TRENDING TOPICS: Celebrity Crime Economy NHS Transport Weather Football

Earthquake can turn water into gold in a flash!

Written on:March 18, 2023
Add One

Gold seams may be formed when high-pressure water in which they were dissolved suddenly vaporises during an earthquake

An earthquake potentially turns water into gold, according to Australian scientists who have studied earthquake dynamics. Using a simple model, these scientists have shown that mountain-building earthquakes deep below earth pull apart rocks so quickly that the high-pressure fluids they contain instantly vaporise. This process leaves behind residues rich in minerals including gold.

The study conducted by Richard Henley of of the Australian National University in Canberra and Dion Wetherley from University of Queensland in Brisbane, has been published in ‘Nature Geoscience’ journal. The process takes place along ‘fault jogs’, which are sideways zigzag cracks that connect the main fault lines in rock, says first author Dion Weatherley. When an earthquake hits, the sides of the main fault lines slip along the direction of the fault, rubbing against each other. But the fault jogs simply open up. The study authors wondered as to what happens to fluids circulating through these fault jogs at the time of the earthquake.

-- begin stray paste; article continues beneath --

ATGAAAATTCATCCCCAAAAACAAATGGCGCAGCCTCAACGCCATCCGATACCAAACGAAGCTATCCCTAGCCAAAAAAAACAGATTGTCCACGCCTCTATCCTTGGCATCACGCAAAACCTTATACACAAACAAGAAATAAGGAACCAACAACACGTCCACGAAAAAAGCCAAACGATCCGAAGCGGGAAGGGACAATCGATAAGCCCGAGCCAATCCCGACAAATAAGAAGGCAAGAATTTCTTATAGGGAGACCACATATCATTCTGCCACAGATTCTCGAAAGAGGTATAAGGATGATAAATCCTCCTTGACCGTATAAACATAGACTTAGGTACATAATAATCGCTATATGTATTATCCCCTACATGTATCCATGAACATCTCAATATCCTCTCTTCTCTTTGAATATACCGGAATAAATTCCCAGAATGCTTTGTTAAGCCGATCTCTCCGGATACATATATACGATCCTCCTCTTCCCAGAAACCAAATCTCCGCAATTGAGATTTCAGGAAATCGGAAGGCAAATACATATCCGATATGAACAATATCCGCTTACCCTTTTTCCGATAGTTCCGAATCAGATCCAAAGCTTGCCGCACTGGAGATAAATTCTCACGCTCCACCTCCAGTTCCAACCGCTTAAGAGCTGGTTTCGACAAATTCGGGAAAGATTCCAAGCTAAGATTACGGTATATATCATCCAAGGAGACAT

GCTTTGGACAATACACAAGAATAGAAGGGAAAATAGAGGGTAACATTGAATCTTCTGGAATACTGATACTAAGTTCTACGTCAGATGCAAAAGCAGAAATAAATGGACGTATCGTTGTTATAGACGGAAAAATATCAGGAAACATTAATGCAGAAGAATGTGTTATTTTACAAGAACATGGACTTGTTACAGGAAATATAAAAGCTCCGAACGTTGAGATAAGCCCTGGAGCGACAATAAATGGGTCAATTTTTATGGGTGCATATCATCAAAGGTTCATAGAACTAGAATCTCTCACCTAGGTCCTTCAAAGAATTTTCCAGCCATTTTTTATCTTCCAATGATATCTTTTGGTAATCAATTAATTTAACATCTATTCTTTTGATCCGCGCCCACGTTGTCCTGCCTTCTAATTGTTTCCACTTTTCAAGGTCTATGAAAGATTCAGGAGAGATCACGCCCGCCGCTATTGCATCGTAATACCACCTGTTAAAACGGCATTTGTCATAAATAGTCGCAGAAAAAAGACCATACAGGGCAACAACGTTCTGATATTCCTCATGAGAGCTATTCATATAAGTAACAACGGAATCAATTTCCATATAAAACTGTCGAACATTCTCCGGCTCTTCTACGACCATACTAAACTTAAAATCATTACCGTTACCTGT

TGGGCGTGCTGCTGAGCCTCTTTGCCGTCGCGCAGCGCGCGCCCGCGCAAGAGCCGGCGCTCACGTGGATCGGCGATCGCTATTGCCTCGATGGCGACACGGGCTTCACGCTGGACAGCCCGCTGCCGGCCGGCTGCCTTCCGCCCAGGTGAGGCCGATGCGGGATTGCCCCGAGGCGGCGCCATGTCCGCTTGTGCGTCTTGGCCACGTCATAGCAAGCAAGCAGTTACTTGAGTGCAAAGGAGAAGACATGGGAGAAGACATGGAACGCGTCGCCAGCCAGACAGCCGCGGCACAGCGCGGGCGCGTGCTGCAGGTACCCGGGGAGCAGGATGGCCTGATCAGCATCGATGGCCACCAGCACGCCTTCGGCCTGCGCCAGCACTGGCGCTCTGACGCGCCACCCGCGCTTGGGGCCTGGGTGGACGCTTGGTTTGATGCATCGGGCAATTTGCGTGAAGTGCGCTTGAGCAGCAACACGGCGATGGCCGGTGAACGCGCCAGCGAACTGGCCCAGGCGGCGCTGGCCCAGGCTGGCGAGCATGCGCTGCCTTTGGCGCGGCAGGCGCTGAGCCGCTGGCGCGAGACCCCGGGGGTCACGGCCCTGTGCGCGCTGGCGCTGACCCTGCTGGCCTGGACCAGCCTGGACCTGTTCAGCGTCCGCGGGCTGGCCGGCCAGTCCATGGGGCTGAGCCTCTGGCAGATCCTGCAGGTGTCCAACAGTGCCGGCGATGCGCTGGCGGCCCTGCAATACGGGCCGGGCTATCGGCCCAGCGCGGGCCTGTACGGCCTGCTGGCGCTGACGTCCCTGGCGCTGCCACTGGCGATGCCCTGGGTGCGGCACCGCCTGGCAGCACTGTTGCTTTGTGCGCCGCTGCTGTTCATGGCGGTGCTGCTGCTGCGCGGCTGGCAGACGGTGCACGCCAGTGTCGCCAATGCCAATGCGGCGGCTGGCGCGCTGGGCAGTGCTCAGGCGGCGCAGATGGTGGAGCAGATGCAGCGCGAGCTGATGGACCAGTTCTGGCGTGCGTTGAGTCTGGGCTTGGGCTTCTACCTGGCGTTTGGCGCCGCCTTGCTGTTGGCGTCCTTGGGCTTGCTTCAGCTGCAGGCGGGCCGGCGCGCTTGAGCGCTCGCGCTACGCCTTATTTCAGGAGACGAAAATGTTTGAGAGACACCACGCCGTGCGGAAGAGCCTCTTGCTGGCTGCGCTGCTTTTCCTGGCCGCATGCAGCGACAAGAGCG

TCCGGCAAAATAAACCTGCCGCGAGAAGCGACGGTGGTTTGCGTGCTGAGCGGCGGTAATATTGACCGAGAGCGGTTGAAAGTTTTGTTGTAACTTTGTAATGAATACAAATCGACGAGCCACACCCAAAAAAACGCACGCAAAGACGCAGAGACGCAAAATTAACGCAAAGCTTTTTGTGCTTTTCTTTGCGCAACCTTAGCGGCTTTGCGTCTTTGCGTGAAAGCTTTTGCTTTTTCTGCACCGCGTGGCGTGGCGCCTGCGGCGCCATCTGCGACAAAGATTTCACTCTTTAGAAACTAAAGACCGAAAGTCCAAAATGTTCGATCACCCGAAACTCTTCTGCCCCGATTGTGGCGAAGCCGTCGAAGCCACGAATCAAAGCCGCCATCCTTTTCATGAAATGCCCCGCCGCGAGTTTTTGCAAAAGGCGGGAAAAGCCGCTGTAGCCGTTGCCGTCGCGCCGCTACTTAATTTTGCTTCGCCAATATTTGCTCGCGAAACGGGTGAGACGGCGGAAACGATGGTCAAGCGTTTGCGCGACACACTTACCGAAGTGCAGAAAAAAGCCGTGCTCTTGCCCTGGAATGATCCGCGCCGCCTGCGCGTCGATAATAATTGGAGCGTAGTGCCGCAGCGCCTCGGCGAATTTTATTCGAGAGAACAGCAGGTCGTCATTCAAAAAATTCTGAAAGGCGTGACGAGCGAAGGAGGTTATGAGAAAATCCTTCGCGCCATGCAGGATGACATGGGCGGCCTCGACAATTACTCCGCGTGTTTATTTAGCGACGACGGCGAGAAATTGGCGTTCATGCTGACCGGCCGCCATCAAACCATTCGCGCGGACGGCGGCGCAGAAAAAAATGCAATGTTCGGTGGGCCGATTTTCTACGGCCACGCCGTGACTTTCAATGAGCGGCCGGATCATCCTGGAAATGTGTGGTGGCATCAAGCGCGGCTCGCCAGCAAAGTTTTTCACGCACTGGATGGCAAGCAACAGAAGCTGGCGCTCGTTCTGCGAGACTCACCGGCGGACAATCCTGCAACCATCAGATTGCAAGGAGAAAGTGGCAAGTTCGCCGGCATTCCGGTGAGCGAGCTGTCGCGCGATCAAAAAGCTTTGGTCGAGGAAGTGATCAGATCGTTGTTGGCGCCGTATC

The scientists found that a rapid depressurisation that sees the normal high-pressure conditions deep within Earth drop to pressures close to those we experience at the surface. For example, a magnitude-4 earthquake at a depth of 11 kilometres would cause the pressure in a suddenly opening fault jog to drop from 290 megapascals (MPa) to 0.2 MPa. (By comparison, air pressure at sea level is 0.1 MPa.) When mineral-laden water at around 390 °C is subjected to that kind of pressure drop, the liquid rapidly vaporises and the minerals in the now-supersaturated water crystallise almost instantly - a process that engineers call flash vaporisation or flash deposition. The effect is sufficiently large that quartz and any of its associated minerals and metals will fall out of solution, Dion Wetherley said.

Eventually, more fluid percolates out of the surrounding rocks into the gap, restoring the initial pressure. But that doesn’t occur immediately, and so in the interim a single earthquake can produce an instant, although tiny, gold vein. Furthermore, the scientists found that bigger earthquakes produce bigger pressure drops but smaller earthquakes produce surprisingly big pressure drops along fault jogs.

Win a tastecard membership – 50% off your bill for a whole year!

Leave a Comment

Your email address will not be published. Required fields are marked *

You may use these HTML tags and attributes: <a href="" title=""> <abbr title=""> <acronym title=""> <b> <blockquote cite=""> <cite> <code> <del datetime=""> <em> <i> <q cite=""> <strike> <strong>